Jets WR Jermaine Kearse was injured to begin the season, but seems to be all the way back after playing a season-high 45 snaps Sunday. Kearse (33 routes) trailed only Quincy Enunwa (34) in pass routes and was ahead of Robby Anderson (31), Andre Roberts (three) and Terrelle Pryor (two). Like Sam Darnold's favorite target, Enunwa, Kearse is a short-area target (9.5 aDOT), which figures to benefit his target share. Kearse, who was fantasy's No. 26 scoring wide receiver last season, is worth a look in deep leagues.
Steelers WR Ryan Switzer was targeted seven times Sunday night (third-most on the team), but before you run to grab him off waivers, note that he was limited to 19 snaps (18 pass routes). Switzer ran behind JuJu Smith-Schuster (47 routes), Antonio Brown (46) and rookie James Washington (37). Switzer should be rostered only in very deep leagues.
49ers TE George Kittle: During the 15 games he was active as a rookie, Kittle was on the field for 58 percent of the team's snaps, ran a route on 57 percent of the team's pass plays and handled an 11 percent target share. This season, he's at 79 percent of the snaps, 68 percent of the pass plays and 22 percent of the targets. Kittle has already posted three top-six fantasy weeks, including a 25-point effort with C.J. Beathard under center in Week 4. Kittle's 44 OFP suggests he's over his head a bit at 58 points, but he still sits fifth at the position in OFP. Consider Kittle a midrange TE1 moving forward.
Redskins TE Jordan Reed: The list of injured tight ends is disturbingly long, but at least Reed has dodged it thus far. Reed entered the Redskins' Week 4 bye eighth at the position in fantasy points and sixth in OFP. Reed has run a route on 62 percent of the team's pass plays and is handling a career-high 25 percent target share. Now back from a week off, Reed is locked in as a fringe top-five fantasy tight end.
Seahawks WR Brandon Marshall: Doug Baldwin returned from injury in Week 4, but that wasn't the only reason Marshall ran a season-low nine pass routes. Marshall was also demoted behind intriguing second-year WR David Moore (19 routes). Marshall can be dropped in most formats and Moore is a strong hold in deep dynasty leagues.
Can I start both Bears RBs Jordan Howard and Tarik Cohen? It's close, but yes. Entering the season, Howard was a popular RB2 and Cohen a fringe flex, so it's not exactly shocking that both could have value, especially if QB Mitchell Trubisky plays as well as he did in Week 4. Cohen exploded for 20 touches and 174 yards after a slow start to the season. Howard was limited to 11 touches (a lot of which came in garbage time). Howard still out-snapped Cohen (30-29) for the fourth consecutive game and, despite his early-season struggles, is a lock to maintain a big early-down and goal-line role. Howard sits 14th and Cohen 23rd in OFP at the position.
Are Patriots RBs Sony Michel and James White both viable weekly starters? Yes! If you play at ESPN Fantasy (and why wouldn't you?), you might have noticed both players had pretty high projections for Week 4. The reason? Someone has to get the touches. Say what you want about the Patriots' committee attack, but over the past decade, only Saints running backs have accrued more fantasy points. Michel and White combined to handle 87 percent of the snaps and 93 percent of the running back touches against Miami. Michel looked the part of a first-round back, posting 112 yards and a score on 25 carries. White scored on two of his 16 touches and is currently fantasy's No. 7 scoring RB. Both players should be in lineups against the Colts on Thursday.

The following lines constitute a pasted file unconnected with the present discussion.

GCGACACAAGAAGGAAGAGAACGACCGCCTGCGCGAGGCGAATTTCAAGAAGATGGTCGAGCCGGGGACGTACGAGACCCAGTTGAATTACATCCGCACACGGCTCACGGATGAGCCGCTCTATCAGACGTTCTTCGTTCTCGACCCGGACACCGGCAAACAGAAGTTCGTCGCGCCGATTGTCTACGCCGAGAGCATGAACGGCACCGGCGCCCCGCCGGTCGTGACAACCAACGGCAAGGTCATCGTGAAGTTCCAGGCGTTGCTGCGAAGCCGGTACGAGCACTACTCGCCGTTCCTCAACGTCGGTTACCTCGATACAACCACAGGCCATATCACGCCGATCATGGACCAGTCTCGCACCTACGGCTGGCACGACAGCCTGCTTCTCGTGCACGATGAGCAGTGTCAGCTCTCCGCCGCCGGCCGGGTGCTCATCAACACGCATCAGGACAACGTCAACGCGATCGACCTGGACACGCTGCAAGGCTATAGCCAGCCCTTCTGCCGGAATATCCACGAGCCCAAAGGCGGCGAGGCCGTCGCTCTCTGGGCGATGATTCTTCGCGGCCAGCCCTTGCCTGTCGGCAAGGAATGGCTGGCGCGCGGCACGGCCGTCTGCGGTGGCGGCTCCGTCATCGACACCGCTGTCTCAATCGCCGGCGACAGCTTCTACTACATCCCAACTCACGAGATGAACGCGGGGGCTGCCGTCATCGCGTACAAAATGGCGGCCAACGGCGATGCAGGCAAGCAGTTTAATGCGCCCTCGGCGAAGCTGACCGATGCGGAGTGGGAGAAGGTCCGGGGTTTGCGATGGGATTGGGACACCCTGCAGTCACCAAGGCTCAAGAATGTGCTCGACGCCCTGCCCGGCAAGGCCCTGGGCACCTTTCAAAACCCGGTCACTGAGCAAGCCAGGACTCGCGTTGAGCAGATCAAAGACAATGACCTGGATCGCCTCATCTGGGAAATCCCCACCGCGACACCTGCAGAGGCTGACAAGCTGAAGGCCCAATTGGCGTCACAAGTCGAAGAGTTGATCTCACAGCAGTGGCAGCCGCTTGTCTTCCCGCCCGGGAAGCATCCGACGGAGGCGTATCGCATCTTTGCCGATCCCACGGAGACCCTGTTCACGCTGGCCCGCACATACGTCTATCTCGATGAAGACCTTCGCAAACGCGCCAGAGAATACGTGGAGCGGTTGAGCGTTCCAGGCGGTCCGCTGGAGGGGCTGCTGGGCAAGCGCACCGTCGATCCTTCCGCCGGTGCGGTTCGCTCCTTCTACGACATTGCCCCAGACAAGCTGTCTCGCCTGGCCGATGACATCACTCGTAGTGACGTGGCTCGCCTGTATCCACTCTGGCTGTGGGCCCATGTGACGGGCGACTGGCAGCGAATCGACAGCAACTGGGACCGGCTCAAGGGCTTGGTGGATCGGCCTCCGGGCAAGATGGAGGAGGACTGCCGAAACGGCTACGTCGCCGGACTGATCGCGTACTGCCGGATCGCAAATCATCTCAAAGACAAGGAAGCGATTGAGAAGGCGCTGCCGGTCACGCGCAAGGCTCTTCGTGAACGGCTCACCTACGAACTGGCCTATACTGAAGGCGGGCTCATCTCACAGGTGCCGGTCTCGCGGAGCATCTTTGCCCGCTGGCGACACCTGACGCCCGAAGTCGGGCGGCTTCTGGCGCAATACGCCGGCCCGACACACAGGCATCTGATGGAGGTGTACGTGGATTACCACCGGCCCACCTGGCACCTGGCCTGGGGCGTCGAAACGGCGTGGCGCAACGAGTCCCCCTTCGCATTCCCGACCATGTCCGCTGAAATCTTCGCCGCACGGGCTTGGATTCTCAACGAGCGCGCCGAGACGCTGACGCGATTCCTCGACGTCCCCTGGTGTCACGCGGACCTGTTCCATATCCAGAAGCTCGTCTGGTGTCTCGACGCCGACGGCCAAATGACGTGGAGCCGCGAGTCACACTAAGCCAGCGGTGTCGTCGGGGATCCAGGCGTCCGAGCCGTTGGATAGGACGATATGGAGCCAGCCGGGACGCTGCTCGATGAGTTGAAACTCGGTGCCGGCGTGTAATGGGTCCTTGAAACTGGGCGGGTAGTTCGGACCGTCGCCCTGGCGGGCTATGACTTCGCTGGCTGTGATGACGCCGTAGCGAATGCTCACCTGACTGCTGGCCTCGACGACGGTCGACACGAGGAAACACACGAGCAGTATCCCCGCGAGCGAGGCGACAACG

Is it time to panic about Seahawks QB Russell Wilson? Yes, I'd say so. Wilson was fantasy's No. 9 scoring quarterback in Week 1, but has finished 17th or worse each of his past three outings. Wilson's supporting cast is poor and, perhaps even worse for his fantasy production, he isn't running the ball much. Wilson ran the ball 95 times for 586 yards and three touchdowns last season, but is on pace for 44 carries for 168 yards and no scores in 2018. That'd be a difference of 60 fantasy points. Wilson is also on pace to throw for 431 fewer yards and six fewer touchdowns. Especially with the Rams on tap in Week 5 and a bye three weeks out, Wilson is not going to be a valuable fantasy asset over the next month and perhaps longer.
Is Ravens QB Joe Flacco now a weekly fantasy starter? No. The Ravens are off to a fast start, but it hasn't led to a ton of fantasy production from Flacco. He sits 14th at the position in fantasy points and has one top-10 fantasy week to show for the Ravens' 3-1 start (seventh in Week 1). Flacco sits 11th at the position in OFP (73), however, which suggests that, unlike last season, he actually does have some streaming appeal. Keep an eye on his matchups during bye weeks.